MLA Citation StyleGeneral guidelines for writing research papers
Citation Styles for Research PapersAPA: psychology, education, and other social sciences. MLA: literature, arts, and humanities. AMA: medicine, health, and biological sciences. Turabian: designed for college students to use with all subjects. Chicago: used with all subjects in the "real world" by books, magazines, newspapers, and other non-scholarly publications.
Modern Language Association Citation StyleGeneral format of research papers
Endnotes / Footnotes
General FormatDouble space
Font: Times New Roman
Font size: 12
In-text citation as a free-standing block of text: single or double space / font size: 10 or 12 / indented
Works Cited. General Guidelines
Location of works cited: at the end of the paper, starting on a separate piece of paperDouble space + centering Works Cited as titleListing entries: in alphabetical order by authors' last names (surnames), or by title for sources without authors. Titles of shorter works (articles, poems or short stories) between quotation marks / titles of longer works (books, magazines, reviews, journals) in italics or underlinedCapitalize the first word and all other principle words of the titles and subtitles of cited works listed. (Do not capitalize articles, prepositions, coordinating conjunctions, or the "to" in infinitives.)
Works Cited. General Guidelines (cont.)When multiple publishers are listed, include all of them, placing a semicolon between each. Use the conjunction "and," not an ampersand [&], when listing multiple authors of a single work. When more than one city is listed for the same publisher, use only the first city. Pagination: Do not use the abbreviations p. or pp. to designate page numbers. Indentation: Align the first line of the entry flush with the left margin, and indent all subsequent lines (5 to 7 spaces) to form a "hanging indent."
Books issues to be consideredNo author or editorOne author / Another work, same author One author as both solo author and co-authorTwo or three authorsMore than three authorsCorporate authorAnthology or collection / cross-referencingMultivolume work Article in a bookReprinted articleTranslated article Introduction / Preface / Foreword / Afterword
Periodicals Articles in Journals, Magazines, Newspapers Journal article, one author or two authorsJournal article, continuous or non- continuous paginationMagazine article Newspaper article, no author Newspaper article, one author, discontinuous pages
MLA style requires electronic addresses to be listed between carets (). Always include as much information as is available/applicable:Author and/or editor names Name of the database, or title of project, book, article Any version numbers available Date of version, revision, or posting Publisher information Date you accessed the material Electronic address, printed between carets ().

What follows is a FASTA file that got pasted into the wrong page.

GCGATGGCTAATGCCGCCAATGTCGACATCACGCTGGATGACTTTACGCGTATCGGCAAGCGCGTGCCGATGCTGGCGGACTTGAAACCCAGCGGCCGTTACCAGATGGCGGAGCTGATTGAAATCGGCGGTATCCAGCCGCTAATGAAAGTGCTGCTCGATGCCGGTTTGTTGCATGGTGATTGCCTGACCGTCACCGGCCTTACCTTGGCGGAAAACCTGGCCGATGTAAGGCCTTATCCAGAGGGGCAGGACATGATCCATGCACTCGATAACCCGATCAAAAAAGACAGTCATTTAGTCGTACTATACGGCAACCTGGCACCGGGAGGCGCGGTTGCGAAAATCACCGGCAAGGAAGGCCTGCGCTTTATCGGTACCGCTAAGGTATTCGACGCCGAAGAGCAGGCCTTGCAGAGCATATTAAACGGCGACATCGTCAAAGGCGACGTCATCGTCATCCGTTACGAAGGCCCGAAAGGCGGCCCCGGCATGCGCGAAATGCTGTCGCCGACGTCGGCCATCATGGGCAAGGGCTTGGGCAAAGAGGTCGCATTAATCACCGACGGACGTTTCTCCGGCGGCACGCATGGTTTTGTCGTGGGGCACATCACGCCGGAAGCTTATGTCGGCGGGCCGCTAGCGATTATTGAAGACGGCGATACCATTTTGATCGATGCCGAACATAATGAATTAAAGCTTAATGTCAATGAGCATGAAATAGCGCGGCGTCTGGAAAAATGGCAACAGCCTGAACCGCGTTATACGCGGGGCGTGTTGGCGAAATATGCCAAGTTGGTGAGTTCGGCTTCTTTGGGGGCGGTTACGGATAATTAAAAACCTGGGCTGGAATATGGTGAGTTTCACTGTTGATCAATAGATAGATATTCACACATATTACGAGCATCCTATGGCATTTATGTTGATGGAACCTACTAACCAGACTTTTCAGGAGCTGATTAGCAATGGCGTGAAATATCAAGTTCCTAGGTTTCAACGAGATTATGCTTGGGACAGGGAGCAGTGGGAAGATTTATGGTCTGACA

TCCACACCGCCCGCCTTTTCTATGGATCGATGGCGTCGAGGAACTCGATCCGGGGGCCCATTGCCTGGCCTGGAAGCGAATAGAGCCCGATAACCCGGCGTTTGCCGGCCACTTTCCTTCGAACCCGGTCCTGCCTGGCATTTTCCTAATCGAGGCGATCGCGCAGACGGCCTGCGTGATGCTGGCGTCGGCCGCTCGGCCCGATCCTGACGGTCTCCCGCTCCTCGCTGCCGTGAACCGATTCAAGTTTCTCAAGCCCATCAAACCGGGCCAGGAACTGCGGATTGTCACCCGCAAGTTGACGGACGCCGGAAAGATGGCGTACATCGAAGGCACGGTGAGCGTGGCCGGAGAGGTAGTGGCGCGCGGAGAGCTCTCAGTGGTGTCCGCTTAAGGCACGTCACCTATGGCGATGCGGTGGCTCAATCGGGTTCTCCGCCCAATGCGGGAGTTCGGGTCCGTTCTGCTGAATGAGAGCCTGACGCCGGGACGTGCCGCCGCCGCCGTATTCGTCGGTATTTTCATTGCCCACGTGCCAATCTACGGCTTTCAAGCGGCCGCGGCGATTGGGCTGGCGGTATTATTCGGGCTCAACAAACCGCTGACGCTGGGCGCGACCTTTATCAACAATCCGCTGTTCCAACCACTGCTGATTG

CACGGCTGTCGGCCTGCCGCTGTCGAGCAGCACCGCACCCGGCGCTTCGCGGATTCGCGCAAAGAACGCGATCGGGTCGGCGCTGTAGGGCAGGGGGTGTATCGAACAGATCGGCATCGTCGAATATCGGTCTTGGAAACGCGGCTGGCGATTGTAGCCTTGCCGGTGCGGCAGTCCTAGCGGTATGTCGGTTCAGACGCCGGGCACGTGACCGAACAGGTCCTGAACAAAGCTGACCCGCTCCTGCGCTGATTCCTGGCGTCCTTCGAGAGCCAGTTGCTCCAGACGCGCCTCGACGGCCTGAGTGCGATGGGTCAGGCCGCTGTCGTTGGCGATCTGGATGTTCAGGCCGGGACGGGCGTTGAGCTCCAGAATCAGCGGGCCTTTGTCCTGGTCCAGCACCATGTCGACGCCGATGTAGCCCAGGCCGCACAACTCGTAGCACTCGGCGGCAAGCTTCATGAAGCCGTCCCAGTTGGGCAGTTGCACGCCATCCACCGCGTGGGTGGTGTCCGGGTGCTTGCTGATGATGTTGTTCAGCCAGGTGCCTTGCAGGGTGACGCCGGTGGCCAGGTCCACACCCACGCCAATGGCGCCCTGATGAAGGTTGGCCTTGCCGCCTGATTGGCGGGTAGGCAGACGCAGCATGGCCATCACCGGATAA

Electronic sources (cont.)Basic format:Name of Site / project/ book. Date of Posting/Revision. Name of institution/organization affiliated with the site (sometimes found in copyright statements). Date you accessed the site .
An Article in a Web MagazineAuthor(s). "Title of Article." Title of Online Publication. Date of Publication. Date of Access .
In-text CitationParenthetical citation. E.g.: (authors last name page number). The citation, both (263) and (Wordsworth 263), tells readers that the information in the sentence can be located on page 263 of a work by an author named Wordsworth. If readers want more information about this source, they can turn to the Works Cited page, where, under the name of Wordsworth, the complete reference is to be found.Citing authors with the same last name: provide initials or full name in case initials are identical. E.g.: (R. Miller 32) ; (A. Miller 176)Citing multiple works by the same author 2 possibilities consistent with the ending Works Cited list:(Last name, shortened title page number) : (Elkins, "Visual Studies" 63).
Citing anonymous work / unknown author: If the work you are citing to has no author, use an abbreviated version of the work's title. ("Wordsworths Universe" 100).
In-text Citation (Cont.)Citing indirect sources: An indirect source is a source cited in another source. For such indirect quotations, use "qtd. in" to indicate the source you actually consulted: "social service centers, and they don't do that well" (qtd. in Weisman 259).
Added word in quotation: in square parentheses: some individuals [who retell urban legends] make a point of learning every rumor or tale" (78).
Formatting quotation on the criterion of lengthShort quotations (fewer than four typed lines of prose or three lines of verse) in text, inclosed in quotation marks followed by parenthetical citation and punctuation marks.Long quotations (of 4+ lines) are used in a free-standing block of text, starting after a free line from the rest of the text, followed by another free line, no quotation marks, usually using single spacing / paragraph indentation / font size: 10 or 11/12.
Footnotes / EndnotesMLA discourages extensive use of explanatory or digressive notes. MLA style does, however, allow you to use endnotes or footnotes for evaluative bibliographic comments, for example:1 See Blackmur, especially chapters three and four, for an insightful analysis of this trend.
Numbering: Footnotes in MLA format are indicated by consecutively-numbered superscript arabic numbers in the main text after the punctuation of the phrase or clause the note refers to
Endnotes are preferably present on a separate piece of paper, before the Works Cited, single space inside the note and double space between notes
Books: MLA Handbook for Writers of Research Papers (9th ed.)
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